Alexandra Béni | Feb 15, 2019 | 0
A Hungarian physicist wins the world competition of decoders
According to hvg.hu, Zoltán Szabó, a 29-year-old physicist won GE’s global informatics competition, “GEeks go for gold”, in which competitors have to decode the conversations of GE’s smartest computers. The young Hungarian expert used his IT and decoder skills to solve the problem in two weeks.
The “industrial internet” – aka the integrated network of machines, individuals and data – changes our lives starting at the roots, and will generate twice as much data as the civilian internet. This is why it is outstandingly important for GE to get in touch with the world’s smartest, most talented software engineers and data scientists, who will be occupied with the designing, the development and the operating of digital systems in the future, who can supply GE’s industrial products and appliances through their digital skills.
To challenge these experts the enterprise invited the IT professionals, software engineers, professional and amateur programmers of 25 countries for a game, in which they had to decode what GE’s computers were talking about in binary language. More than a thousand experts joined the competition. Hungary is one of the countries with the most participants.
Out of the elite of the world’s decoders only the 29-year-old Zoltán Szabó, who is the lover of cryptography, modern IT algorithms and decoding, managed to find the solution. The young professional joined the competition because he wanted to relax his mind during the writing of his doctoral dissertation.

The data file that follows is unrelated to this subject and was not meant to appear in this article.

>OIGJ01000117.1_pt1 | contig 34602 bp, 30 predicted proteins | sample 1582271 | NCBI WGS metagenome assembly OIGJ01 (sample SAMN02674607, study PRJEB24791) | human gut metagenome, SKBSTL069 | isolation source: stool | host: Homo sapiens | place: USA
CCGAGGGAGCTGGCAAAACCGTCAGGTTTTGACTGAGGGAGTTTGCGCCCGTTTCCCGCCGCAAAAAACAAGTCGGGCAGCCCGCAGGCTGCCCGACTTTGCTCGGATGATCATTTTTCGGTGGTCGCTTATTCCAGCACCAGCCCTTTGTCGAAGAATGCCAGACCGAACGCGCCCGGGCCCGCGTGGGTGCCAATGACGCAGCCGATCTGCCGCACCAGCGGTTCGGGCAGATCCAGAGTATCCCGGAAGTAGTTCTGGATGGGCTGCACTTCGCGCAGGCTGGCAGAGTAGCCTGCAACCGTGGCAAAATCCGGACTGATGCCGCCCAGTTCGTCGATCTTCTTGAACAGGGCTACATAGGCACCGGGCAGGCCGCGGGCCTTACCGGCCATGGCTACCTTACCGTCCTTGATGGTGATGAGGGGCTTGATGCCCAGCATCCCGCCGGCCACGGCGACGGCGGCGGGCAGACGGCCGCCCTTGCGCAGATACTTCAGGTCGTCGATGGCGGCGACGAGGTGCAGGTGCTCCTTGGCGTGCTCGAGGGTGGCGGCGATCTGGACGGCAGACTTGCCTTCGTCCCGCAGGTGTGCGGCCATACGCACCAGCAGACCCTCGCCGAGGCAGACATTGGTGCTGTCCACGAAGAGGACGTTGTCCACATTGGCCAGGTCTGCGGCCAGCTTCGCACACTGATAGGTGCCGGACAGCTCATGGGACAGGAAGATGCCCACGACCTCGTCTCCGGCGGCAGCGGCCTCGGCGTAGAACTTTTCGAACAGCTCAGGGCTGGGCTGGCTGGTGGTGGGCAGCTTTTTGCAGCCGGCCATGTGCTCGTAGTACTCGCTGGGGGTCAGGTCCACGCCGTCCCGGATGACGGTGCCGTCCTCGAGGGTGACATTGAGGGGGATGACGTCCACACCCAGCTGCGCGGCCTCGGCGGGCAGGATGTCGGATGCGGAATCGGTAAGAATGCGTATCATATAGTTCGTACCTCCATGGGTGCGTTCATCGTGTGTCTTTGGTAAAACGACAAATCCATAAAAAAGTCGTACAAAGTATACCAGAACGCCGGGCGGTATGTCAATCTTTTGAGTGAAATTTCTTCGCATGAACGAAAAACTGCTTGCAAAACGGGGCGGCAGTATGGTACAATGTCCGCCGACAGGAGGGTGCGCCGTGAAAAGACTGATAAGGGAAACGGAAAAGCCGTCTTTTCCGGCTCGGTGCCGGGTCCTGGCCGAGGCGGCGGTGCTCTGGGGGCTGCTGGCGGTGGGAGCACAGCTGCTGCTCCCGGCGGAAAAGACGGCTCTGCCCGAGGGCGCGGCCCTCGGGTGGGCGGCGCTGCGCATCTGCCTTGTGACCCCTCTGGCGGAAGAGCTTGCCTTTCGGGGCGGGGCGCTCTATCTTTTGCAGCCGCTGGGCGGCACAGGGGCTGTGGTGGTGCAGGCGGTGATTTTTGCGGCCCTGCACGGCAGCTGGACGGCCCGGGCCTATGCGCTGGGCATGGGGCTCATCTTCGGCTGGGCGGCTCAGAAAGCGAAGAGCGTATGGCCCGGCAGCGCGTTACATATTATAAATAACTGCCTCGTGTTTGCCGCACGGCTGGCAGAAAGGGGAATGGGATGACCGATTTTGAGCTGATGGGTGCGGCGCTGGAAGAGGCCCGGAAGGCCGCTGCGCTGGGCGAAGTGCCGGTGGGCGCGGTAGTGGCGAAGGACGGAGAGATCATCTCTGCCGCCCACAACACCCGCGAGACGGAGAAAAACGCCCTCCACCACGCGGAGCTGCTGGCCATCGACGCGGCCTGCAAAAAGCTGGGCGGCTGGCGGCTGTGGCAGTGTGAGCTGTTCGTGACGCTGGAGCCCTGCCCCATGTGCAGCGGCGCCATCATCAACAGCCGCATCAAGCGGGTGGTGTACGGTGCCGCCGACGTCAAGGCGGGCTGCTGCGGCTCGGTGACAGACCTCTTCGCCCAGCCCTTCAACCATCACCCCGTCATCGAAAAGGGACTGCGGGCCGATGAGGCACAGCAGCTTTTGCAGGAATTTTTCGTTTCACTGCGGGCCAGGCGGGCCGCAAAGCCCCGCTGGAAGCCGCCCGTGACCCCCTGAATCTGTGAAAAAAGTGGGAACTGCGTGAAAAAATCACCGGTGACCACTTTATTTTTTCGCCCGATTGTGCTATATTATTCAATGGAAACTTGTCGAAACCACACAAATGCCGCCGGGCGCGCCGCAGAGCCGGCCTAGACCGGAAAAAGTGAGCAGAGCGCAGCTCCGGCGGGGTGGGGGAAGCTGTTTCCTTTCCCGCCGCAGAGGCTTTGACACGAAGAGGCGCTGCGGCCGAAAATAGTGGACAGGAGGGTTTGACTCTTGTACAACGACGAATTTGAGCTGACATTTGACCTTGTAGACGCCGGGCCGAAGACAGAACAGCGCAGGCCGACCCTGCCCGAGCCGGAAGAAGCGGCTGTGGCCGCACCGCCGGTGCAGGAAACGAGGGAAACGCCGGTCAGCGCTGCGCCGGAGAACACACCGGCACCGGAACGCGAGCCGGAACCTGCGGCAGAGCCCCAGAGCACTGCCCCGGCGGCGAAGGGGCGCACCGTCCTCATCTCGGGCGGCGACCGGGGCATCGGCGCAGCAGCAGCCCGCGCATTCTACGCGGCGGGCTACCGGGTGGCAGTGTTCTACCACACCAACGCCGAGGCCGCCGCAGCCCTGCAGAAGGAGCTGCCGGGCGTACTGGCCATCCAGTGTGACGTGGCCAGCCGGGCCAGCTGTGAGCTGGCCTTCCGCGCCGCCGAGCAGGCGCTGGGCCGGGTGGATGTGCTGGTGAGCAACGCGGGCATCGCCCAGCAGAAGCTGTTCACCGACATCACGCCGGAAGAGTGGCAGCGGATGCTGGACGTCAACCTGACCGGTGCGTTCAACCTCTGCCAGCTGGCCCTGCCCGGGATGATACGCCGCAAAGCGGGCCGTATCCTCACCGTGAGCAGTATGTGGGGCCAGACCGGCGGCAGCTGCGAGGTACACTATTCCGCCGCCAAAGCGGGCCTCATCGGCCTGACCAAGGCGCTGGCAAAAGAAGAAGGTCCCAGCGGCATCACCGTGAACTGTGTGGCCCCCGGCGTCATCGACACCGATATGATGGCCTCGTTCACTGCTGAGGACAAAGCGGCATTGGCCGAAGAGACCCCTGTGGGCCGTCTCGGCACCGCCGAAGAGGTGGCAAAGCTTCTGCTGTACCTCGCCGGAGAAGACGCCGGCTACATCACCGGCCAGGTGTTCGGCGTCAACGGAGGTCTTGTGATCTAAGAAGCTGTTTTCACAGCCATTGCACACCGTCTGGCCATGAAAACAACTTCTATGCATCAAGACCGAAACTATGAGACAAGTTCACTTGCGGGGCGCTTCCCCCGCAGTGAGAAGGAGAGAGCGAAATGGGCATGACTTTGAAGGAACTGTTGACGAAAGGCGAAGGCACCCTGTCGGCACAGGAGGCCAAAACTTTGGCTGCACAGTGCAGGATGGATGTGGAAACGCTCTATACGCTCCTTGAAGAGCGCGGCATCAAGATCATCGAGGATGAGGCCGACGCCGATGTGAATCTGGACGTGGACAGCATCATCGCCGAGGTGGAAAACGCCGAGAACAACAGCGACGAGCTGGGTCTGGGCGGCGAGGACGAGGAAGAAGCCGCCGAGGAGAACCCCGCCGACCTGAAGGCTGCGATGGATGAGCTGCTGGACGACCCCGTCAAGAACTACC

“This was the perfect challenge for me. As cryptography has been a passion of mine since the last year, I didn’t hesitate much about joining the game” said Zoltán Szabó, an employee of the Institute of Technical Physics and Material Science. He thinks that the first two exercises were relatively easy, but the solving of the third task took him two weeks.
Zoltán is currently waiting for the world’s other IT professionals to solve the problem as the competition hasn’t finished yet. He deservedly won the 10,000 dollar prize, not to mention that he can also take part in the GE Minds + Machines conference in San Francisco, in November, where he can meet experts who also understand the human language of artificial intelligence.
Copy editor: bm